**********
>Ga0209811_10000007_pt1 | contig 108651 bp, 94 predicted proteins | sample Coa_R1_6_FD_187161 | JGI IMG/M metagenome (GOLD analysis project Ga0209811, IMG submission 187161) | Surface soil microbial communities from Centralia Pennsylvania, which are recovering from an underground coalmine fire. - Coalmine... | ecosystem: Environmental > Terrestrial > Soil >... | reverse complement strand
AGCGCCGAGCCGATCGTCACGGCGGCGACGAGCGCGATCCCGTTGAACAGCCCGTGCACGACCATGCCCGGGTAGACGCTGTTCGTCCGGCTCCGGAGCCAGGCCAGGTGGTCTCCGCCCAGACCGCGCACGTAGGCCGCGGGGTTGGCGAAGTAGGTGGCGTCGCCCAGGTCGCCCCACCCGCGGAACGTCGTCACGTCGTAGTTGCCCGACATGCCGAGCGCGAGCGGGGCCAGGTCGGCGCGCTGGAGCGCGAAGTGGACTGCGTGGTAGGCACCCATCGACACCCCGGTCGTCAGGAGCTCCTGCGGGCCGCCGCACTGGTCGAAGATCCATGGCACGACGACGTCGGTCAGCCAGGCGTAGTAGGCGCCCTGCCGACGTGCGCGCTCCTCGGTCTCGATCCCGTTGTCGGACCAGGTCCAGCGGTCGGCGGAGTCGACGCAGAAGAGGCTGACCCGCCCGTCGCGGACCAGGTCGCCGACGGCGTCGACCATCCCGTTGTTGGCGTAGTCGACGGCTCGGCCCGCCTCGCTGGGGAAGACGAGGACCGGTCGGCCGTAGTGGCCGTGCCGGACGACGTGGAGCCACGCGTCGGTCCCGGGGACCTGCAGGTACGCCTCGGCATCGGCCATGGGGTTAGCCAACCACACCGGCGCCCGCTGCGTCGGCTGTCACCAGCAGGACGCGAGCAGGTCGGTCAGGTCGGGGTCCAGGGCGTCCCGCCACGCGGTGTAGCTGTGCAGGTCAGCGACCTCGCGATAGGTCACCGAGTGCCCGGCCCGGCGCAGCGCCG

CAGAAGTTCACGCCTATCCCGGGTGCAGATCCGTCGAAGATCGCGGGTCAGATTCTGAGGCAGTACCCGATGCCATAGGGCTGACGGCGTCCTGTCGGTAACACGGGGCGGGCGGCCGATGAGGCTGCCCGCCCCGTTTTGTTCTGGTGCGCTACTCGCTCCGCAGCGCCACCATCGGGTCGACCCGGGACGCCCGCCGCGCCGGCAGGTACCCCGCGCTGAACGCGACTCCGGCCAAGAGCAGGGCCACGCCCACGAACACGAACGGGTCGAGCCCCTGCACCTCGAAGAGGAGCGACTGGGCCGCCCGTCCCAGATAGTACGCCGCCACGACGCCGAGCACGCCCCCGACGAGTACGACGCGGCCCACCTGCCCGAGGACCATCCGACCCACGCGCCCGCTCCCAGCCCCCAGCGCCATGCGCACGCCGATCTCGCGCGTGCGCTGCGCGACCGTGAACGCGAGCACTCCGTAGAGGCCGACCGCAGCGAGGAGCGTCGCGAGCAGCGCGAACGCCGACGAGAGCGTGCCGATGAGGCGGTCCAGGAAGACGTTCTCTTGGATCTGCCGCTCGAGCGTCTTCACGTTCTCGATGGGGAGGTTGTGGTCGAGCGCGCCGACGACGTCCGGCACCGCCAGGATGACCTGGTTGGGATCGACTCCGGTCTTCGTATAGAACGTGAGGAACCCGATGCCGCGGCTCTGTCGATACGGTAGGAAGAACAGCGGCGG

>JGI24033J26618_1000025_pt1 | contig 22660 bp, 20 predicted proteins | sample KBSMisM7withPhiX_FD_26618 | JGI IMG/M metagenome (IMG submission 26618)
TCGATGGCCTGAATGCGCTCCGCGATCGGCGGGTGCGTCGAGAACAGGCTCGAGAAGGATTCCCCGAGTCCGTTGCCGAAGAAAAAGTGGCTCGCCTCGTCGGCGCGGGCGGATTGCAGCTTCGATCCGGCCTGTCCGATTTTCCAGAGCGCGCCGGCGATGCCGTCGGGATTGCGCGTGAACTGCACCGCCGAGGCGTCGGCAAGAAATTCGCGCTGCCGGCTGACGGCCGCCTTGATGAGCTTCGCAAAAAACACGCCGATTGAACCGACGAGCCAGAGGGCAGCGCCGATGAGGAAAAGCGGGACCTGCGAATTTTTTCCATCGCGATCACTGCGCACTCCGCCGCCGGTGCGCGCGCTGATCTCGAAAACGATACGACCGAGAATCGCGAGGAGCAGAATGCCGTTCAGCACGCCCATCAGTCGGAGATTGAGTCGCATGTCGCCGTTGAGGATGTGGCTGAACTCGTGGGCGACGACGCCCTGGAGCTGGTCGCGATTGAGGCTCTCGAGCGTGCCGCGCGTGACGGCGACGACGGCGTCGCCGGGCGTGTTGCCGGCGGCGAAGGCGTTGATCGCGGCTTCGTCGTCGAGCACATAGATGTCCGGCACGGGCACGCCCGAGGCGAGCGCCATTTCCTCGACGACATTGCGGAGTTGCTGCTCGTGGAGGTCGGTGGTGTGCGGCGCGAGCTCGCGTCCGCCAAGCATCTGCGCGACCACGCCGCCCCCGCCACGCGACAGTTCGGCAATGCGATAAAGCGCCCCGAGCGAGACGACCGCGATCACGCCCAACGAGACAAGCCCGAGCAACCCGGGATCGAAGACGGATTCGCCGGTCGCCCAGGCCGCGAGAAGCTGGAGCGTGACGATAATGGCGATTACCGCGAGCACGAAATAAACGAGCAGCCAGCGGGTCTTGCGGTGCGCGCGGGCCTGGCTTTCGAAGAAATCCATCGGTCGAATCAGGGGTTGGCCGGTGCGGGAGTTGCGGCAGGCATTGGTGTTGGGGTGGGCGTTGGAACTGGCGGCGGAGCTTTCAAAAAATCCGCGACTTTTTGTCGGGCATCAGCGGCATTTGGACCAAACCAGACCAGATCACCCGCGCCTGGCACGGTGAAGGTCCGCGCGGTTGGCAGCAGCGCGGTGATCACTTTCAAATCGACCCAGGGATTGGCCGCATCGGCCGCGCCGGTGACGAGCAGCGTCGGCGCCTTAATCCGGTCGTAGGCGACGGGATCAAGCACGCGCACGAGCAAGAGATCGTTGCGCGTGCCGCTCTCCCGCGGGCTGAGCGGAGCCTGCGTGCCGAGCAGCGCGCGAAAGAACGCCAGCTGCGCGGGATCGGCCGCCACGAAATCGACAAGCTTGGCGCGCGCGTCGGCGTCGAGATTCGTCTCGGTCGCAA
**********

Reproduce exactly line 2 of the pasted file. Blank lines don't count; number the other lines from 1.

AGCGCCGAGCCGATCGTCACGGCGGCGACGAGCGCGATCCCGTTGAACAGCCCGTGCACGACCATGCCCGGGTAGACGCTGTTCGTCCGGCTCCGGAGCCAGGCCAGGTGGTCTCCGCCCAGACCGCGCACGTAGGCCGCGGGGTTGGCGAAGTAGGTGGCGTCGCCCAGGTCGCCCCACCCGCGGAACGTCGTCACGTCGTAGTTGCCCGACATGCCGAGCGCGAGCGGGGCCAGGTCGGCGCGCTGGAGCGCGAAGTGGACTGCGTGGTAGGCACCCATCGACACCCCGGTCGTCAGGAGCTCCTGCGGGCCGCCGCACTGGTCGAAGATCCATGGCACGACGACGTCGGTCAGCCAGGCGTAGTAGGCGCCCTGCCGACGTGCGCGCTCCTCGGTCTCGATCCCGTTGTCGGACCAGGTCCAGCGGTCGGCGGAGTCGACGCAGAAGAGGCTGACCCGCCCGTCGCGGACCAGGTCGCCGACGGCGTCGACCATCCCGTTGTTGGCGTAGTCGACGGCTCGGCCCGCCTCGCTGGGGAAGACGAGGACCGGTCGGCCGTAGTGGCCGTGCCGGACGACGTGGAGCCACGCGTCGGTCCCGGGGACCTGCAGGTACGCCTCGGCATCGGCCATGGGGTTAGCCAACCACACCGGCGCCCGCTGCGTCGGCTGTCACCAGCAGGACGCGAGCAGGTCGGTCAGGTCGGGGTCCAGGGCGTCCCGCCACGCGGTGTAGCTGTGCAGGTCAGCGACCTCGCGATAGGTCACCGAGTGCCCGGCCCGGCGCAGCGCCG